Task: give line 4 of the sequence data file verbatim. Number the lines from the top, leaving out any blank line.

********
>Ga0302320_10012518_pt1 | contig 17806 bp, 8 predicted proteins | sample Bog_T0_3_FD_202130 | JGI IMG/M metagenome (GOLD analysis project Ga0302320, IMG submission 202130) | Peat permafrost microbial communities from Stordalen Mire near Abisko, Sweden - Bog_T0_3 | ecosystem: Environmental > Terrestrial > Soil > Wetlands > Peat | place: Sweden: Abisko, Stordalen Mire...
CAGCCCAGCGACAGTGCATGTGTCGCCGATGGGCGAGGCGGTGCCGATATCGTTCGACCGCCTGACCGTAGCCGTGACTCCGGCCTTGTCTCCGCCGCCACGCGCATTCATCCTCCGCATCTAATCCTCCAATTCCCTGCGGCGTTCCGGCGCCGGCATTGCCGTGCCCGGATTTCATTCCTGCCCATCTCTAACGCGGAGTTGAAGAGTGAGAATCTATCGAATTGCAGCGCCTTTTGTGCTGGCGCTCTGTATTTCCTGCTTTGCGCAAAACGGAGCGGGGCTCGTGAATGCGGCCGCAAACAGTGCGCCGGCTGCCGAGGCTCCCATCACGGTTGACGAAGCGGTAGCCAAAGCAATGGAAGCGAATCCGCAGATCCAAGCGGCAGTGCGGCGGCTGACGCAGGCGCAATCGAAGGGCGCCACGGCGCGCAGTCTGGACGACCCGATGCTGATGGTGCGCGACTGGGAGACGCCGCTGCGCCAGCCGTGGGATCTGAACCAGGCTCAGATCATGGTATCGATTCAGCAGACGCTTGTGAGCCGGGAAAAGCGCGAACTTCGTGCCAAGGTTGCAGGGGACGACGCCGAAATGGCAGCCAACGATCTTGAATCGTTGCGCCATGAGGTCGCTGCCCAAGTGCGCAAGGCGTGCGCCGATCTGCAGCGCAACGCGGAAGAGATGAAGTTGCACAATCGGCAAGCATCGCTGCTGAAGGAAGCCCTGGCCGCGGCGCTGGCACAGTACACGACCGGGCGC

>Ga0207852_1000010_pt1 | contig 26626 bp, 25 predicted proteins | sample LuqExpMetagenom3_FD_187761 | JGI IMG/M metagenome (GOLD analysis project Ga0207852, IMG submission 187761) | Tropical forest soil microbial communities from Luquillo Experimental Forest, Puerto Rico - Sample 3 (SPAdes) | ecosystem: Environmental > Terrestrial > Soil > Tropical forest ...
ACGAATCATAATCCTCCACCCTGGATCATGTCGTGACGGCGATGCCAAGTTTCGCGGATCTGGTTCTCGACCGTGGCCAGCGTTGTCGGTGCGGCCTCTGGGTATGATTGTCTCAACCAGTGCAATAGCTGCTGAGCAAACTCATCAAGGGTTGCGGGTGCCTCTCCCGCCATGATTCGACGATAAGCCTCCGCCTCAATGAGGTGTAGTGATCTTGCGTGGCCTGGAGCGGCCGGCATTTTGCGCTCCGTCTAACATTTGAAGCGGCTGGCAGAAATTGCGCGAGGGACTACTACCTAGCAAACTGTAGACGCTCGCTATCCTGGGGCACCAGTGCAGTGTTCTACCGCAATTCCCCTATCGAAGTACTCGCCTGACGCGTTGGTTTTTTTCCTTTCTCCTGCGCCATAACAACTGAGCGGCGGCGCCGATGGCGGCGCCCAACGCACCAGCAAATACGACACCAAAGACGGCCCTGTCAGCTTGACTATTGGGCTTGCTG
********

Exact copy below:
ACGAATCATAATCCTCCACCCTGGATCATGTCGTGACGGCGATGCCAAGTTTCGCGGATCTGGTTCTCGACCGTGGCCAGCGTTGTCGGTGCGGCCTCTGGGTATGATTGTCTCAACCAGTGCAATAGCTGCTGAGCAAACTCATCAAGGGTTGCGGGTGCCTCTCCCGCCATGATTCGACGATAAGCCTCCGCCTCAATGAGGTGTAGTGATCTTGCGTGGCCTGGAGCGGCCGGCATTTTGCGCTCCGTCTAACATTTGAAGCGGCTGGCAGAAATTGCGCGAGGGACTACTACCTAGCAAACTGTAGACGCTCGCTATCCTGGGGCACCAGTGCAGTGTTCTACCGCAATTCCCCTATCGAAGTACTCGCCTGACGCGTTGGTTTTTTTCCTTTCTCCTGCGCCATAACAACTGAGCGGCGGCGCCGATGGCGGCGCCCAACGCACCAGCAAATACGACACCAAAGACGGCCCTGTCAGCTTGACTATTGGGCTTGCTG